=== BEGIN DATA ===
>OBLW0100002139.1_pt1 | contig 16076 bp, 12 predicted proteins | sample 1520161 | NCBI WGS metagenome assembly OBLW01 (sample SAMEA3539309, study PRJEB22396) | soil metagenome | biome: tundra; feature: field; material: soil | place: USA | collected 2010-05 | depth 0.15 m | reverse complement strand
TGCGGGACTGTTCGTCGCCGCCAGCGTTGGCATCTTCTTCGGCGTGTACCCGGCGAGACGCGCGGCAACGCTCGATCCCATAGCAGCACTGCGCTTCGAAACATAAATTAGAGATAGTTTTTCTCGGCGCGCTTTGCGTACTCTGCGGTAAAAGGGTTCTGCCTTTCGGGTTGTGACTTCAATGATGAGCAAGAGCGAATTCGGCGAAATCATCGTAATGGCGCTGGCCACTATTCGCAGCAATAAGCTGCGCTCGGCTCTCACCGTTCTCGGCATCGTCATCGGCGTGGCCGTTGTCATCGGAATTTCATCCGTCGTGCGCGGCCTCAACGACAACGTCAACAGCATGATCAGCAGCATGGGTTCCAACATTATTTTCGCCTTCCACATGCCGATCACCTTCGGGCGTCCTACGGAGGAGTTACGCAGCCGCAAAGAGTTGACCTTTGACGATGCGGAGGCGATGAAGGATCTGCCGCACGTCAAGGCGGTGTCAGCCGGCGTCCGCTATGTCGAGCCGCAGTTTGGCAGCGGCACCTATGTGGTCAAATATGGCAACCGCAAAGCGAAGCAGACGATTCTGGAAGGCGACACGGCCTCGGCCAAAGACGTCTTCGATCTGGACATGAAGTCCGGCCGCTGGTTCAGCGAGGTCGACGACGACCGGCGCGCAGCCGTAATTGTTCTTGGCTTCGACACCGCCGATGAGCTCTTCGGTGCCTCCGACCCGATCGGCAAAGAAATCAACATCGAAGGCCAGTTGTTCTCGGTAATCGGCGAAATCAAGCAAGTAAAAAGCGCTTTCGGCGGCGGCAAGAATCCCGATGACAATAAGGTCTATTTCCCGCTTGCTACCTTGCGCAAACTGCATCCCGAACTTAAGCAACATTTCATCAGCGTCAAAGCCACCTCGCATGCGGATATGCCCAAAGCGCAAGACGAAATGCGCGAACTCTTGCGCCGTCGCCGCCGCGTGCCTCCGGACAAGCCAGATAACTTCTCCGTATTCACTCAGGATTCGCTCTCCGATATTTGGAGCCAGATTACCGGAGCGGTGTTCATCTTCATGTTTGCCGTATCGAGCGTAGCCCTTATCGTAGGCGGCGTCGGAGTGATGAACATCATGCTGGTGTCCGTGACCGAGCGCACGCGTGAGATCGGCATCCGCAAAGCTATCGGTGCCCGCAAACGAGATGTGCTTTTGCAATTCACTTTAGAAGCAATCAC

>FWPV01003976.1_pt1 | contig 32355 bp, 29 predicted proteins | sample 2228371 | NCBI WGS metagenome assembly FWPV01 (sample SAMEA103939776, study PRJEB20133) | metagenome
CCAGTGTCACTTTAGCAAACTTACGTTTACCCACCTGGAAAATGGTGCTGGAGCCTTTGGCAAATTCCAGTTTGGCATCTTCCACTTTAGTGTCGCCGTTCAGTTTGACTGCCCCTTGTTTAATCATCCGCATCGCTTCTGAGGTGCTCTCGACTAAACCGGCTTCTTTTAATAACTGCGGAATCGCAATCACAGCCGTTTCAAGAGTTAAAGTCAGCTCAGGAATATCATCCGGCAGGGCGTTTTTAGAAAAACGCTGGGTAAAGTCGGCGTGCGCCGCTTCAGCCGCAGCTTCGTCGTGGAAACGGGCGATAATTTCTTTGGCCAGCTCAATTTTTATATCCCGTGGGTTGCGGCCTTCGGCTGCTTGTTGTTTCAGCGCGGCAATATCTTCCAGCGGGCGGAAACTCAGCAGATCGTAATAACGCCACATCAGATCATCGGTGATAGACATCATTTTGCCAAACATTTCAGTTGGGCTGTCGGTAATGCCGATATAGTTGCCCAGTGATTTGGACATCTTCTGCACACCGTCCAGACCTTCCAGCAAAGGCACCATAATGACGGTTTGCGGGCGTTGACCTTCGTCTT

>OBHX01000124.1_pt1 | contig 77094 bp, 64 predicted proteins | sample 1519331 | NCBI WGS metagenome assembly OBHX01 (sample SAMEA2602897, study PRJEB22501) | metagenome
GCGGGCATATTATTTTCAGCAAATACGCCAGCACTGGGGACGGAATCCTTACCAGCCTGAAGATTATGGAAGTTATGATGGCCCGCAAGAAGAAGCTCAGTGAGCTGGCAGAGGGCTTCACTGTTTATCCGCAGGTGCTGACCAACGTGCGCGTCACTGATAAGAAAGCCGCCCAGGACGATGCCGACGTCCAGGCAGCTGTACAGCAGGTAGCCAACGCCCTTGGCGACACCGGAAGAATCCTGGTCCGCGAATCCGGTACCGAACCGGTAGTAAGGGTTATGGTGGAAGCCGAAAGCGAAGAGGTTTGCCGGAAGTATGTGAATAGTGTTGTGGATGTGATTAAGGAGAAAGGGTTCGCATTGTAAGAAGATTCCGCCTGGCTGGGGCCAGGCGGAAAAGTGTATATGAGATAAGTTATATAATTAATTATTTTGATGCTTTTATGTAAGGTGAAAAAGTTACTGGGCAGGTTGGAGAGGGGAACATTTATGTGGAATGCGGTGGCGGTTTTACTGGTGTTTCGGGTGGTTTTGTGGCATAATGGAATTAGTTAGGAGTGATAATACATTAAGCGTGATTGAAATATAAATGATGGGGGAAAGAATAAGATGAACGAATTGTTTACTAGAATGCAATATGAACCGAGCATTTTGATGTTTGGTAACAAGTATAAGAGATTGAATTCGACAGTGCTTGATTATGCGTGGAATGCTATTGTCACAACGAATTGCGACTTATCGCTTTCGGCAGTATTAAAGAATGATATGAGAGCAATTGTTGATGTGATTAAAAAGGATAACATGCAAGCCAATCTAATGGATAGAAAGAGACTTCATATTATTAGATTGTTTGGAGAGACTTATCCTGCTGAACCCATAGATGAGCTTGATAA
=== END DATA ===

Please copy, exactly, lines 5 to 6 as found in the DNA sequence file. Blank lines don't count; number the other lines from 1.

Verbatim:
>OBHX01000124.1_pt1 | contig 77094 bp, 64 predicted proteins | sample 1519331 | NCBI WGS metagenome assembly OBHX01 (sample SAMEA2602897, study PRJEB22501) | metagenome
GCGGGCATATTATTTTCAGCAAATACGCCAGCACTGGGGACGGAATCCTTACCAGCCTGAAGATTATGGAAGTTATGATGGCCCGCAAGAAGAAGCTCAGTGAGCTGGCAGAGGGCTTCACTGTTTATCCGCAGGTGCTGACCAACGTGCGCGTCACTGATAAGAAAGCCGCCCAGGACGATGCCGACGTCCAGGCAGCTGTACAGCAGGTAGCCAACGCCCTTGGCGACACCGGAAGAATCCTGGTCCGCGAATCCGGTACCGAACCGGTAGTAAGGGTTATGGTGGAAGCCGAAAGCGAAGAGGTTTGCCGGAAGTATGTGAATAGTGTTGTGGATGTGATTAAGGAGAAAGGGTTCGCATTGTAAGAAGATTCCGCCTGGCTGGGGCCAGGCGGAAAAGTGTATATGAGATAAGTTATATAATTAATTATTTTGATGCTTTTATGTAAGGTGAAAAAGTTACTGGGCAGGTTGGAGAGGGGAACATTTATGTGGAATGCGGTGGCGGTTTTACTGGTGTTTCGGGTGGTTTTGTGGCATAATGGAATTAGTTAGGAGTGATAATACATTAAGCGTGATTGAAATATAAATGATGGGGGAAAGAATAAGATGAACGAATTGTTTACTAGAATGCAATATGAACCGAGCATTTTGATGTTTGGTAACAAGTATAAGAGATTGAATTCGACAGTGCTTGATTATGCGTGGAATGCTATTGTCACAACGAATTGCGACTTATCGCTTTCGGCAGTATTAAAGAATGATATGAGAGCAATTGTTGATGTGATTAAAAAGGATAACATGCAAGCCAATCTAATGGATAGAAAGAGACTTCATATTATTAGATTGTTTGGAGAGACTTATCCTGCTGAACCCATAGATGAGCTTGATAA